My wife and I have just completed a oneway trip over 11 days in June from San Francisco to Seattle by RV. It was fabulous and hopefully those wanting to do something similar will find our experiences helpful. Here is the thread for the planning stages.
Because it was to be a oneway trip our choice of operator was limited and so we booked with Cruise America as they had a special offer on at the time with a reduced oneway fee and free provisioning packs. I was perturbed to read a number of negative reviews after we were committed so I was a bit apprehensive. We picked up the RV on the Tuesday after the Memorial weekend and had to queue for over an hour to see a representative. Things did not look good.
When we got to the front of the queue the representative was polite and apologetic - explaining that this Tuesday was traditionally one of their 3 busiest days of the year. We were briefed quickly and helpfully and allocated an RV that was almost new with only 3300 miles on the clock. Overall it was clean and tidy and in good condition.
The fuel consumption was very close to the advertised 10mpg and we achieved 10.2 mpg for the 1300 mile trip. The fridge/freezer was large and effective. What was disappointing though was that the cooking facilities comprised of a 3 ring hob and microwave only - no oven or grill - which severely restricted our choice of food for what was intended to be a self catered holiday. Thank goodness for excellent quality cheap sirloin steaks and plentiful fresh fish that could be fried. Also the bed was excruciatingly uncomfortable. The mattress was very thick, but felt like it was filled with concrete. In the end we put the cushions from the dinette on top of the mattress which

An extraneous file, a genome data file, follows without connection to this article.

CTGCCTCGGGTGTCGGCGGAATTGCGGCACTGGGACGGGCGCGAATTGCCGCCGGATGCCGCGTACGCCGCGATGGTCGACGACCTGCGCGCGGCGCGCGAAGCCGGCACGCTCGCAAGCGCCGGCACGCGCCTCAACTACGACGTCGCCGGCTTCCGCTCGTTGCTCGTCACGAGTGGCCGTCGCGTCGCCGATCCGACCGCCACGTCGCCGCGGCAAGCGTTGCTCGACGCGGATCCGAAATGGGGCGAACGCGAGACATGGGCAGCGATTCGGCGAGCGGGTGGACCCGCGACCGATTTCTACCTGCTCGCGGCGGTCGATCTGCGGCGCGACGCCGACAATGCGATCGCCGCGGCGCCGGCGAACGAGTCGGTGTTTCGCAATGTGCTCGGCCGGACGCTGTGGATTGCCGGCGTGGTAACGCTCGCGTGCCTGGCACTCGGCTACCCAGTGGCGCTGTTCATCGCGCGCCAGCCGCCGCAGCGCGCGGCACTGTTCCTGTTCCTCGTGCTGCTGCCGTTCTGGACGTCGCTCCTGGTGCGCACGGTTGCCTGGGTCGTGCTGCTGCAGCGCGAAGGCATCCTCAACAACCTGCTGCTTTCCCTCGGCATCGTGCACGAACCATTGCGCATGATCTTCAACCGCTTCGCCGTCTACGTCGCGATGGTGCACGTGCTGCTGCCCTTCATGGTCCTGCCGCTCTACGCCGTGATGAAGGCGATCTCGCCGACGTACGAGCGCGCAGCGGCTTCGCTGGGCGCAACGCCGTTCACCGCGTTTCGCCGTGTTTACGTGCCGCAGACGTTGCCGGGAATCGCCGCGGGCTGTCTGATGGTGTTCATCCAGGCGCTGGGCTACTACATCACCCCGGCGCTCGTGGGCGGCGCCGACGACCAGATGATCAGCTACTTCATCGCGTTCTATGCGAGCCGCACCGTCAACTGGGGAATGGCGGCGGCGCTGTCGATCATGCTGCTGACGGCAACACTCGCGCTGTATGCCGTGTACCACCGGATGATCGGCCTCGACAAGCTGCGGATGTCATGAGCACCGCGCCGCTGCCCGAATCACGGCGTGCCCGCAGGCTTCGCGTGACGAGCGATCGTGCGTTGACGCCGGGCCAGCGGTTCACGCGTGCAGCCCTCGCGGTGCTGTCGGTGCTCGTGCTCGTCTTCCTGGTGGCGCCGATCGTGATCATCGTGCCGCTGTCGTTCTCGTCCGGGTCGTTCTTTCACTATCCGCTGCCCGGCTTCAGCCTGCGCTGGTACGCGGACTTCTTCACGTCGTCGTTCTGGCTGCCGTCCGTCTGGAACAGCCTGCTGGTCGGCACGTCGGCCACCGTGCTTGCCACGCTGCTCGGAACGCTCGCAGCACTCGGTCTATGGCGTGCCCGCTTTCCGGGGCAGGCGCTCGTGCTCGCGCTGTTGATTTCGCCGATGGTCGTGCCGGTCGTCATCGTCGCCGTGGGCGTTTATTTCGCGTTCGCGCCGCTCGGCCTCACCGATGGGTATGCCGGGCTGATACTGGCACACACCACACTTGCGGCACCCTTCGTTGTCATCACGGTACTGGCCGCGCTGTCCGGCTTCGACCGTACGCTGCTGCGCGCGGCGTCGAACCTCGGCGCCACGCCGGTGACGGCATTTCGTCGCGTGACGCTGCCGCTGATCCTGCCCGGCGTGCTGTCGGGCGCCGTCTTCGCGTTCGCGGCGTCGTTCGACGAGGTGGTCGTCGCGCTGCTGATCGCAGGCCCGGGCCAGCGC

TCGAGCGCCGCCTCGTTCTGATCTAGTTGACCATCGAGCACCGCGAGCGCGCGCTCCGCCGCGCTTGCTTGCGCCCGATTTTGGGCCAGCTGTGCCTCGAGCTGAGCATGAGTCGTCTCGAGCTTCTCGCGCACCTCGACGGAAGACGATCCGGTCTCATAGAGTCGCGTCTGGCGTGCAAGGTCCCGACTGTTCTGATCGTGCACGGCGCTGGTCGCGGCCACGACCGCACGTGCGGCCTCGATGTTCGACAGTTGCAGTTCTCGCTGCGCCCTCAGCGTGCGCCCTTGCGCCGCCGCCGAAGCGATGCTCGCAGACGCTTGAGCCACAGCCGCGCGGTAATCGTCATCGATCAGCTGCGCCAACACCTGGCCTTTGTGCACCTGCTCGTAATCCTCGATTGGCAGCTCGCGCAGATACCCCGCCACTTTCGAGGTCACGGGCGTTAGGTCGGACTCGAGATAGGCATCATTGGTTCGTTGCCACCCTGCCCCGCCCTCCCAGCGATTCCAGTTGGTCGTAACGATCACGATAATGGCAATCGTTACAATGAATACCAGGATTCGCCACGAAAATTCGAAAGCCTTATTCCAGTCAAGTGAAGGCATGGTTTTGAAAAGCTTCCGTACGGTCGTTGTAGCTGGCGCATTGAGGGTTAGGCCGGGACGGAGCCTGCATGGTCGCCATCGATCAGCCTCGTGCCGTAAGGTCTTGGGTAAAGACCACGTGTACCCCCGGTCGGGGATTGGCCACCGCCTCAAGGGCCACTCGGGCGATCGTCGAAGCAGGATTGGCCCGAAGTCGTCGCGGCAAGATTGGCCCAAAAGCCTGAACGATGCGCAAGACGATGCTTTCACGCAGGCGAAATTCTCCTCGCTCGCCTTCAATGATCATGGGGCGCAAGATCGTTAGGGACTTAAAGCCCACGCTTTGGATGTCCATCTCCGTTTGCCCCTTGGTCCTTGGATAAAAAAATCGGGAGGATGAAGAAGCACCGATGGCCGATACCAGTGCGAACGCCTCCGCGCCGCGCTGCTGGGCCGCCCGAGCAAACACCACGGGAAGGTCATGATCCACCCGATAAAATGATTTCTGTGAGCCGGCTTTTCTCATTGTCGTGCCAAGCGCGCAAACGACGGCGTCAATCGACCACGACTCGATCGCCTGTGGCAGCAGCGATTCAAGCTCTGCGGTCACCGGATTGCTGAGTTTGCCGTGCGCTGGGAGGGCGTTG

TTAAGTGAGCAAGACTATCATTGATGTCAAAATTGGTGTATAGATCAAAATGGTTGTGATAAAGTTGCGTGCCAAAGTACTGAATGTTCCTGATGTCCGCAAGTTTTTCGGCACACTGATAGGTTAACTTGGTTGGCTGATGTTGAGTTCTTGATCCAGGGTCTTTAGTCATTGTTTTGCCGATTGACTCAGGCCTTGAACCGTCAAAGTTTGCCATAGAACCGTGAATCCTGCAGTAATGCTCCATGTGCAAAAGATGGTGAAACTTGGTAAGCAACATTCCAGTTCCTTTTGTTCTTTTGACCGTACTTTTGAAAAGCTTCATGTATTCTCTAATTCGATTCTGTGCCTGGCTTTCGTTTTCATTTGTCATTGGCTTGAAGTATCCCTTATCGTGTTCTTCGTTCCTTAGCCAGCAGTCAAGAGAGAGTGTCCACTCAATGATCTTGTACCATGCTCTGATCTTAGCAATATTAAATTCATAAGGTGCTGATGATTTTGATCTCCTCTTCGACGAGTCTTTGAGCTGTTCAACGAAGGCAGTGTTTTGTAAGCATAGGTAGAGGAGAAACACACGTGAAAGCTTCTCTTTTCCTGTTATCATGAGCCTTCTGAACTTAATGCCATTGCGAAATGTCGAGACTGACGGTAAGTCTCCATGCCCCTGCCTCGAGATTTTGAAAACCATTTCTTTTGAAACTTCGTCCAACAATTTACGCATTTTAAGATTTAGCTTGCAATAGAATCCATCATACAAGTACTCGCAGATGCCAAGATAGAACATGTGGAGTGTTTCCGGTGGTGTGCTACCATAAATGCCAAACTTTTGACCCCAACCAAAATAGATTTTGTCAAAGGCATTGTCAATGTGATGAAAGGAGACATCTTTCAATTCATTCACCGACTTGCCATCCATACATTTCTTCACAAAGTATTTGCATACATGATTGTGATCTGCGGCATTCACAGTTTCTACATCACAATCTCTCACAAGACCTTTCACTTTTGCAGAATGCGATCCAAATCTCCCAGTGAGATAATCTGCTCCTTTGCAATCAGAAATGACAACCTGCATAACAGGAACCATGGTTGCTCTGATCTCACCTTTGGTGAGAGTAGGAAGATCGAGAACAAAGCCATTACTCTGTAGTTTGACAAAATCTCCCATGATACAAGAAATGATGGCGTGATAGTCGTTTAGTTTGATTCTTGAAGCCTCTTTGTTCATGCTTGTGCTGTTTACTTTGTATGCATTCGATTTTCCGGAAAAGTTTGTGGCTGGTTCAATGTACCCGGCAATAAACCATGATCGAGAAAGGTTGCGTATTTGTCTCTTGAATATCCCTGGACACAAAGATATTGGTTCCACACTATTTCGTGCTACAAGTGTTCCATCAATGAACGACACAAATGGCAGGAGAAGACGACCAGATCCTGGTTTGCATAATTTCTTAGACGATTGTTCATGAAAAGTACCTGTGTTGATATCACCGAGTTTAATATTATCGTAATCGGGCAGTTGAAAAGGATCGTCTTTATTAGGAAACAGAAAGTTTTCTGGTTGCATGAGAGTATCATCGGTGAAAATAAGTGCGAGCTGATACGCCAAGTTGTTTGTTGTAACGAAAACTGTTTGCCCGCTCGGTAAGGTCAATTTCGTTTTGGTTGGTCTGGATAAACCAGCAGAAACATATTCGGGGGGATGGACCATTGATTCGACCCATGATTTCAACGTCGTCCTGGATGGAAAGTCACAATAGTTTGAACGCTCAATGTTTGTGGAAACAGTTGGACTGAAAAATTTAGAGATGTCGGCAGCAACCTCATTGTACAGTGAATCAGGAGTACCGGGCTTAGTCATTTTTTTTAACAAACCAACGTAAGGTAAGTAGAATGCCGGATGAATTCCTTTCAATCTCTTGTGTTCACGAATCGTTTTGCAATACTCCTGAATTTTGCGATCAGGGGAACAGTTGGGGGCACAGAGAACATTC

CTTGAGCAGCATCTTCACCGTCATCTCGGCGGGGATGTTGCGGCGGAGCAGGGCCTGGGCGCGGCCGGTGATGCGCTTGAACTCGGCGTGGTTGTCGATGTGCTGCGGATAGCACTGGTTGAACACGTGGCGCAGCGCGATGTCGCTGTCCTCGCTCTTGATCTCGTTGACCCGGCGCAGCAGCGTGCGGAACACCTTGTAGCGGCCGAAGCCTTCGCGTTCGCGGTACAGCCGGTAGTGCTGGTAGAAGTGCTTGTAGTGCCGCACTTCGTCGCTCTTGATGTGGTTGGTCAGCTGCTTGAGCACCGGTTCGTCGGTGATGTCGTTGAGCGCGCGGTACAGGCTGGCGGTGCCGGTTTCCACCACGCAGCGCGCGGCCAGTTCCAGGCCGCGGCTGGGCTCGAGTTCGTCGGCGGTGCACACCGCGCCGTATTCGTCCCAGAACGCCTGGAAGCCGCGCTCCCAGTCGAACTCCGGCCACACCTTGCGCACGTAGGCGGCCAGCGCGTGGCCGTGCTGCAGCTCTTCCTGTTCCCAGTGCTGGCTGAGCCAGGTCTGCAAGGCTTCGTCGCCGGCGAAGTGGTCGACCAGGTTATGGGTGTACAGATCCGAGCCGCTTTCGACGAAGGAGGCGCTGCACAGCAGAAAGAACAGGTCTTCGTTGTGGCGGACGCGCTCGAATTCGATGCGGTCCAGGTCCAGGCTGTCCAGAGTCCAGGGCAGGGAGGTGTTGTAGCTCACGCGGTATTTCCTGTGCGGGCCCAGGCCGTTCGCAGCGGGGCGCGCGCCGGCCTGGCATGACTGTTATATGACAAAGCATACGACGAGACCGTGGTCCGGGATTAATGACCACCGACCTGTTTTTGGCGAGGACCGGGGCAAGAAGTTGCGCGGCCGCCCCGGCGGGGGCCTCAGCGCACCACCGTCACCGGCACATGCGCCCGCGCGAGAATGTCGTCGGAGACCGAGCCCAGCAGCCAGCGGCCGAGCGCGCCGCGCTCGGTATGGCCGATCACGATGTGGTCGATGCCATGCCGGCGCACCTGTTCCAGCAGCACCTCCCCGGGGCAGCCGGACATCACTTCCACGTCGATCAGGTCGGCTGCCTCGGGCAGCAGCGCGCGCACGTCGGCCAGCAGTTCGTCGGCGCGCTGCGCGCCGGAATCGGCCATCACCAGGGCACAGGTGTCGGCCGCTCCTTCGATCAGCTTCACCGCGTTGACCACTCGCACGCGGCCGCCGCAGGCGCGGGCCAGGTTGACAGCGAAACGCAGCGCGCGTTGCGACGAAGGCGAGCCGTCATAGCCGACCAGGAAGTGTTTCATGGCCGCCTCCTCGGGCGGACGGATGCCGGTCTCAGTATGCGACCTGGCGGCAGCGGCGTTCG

made it passable (just), but meant that we had to remake the bed each day as we needed the dinette cushions to sit at the table. In case you think we are just soft and used to expensive hotels, we have backpacked from teahouse to teahouse around Nepal, camped through New England in the fall and trekked the Kerala/Tamil Nadu border (India) sleeping on Thermarests - and nothing was even close to being as uncomfortable as that RV mattress. Another user said that the easiest "fix" is to buy a cheap foam mattress from Wal Mart, put it on top of the mattress provided and throw it away at the end of the trip.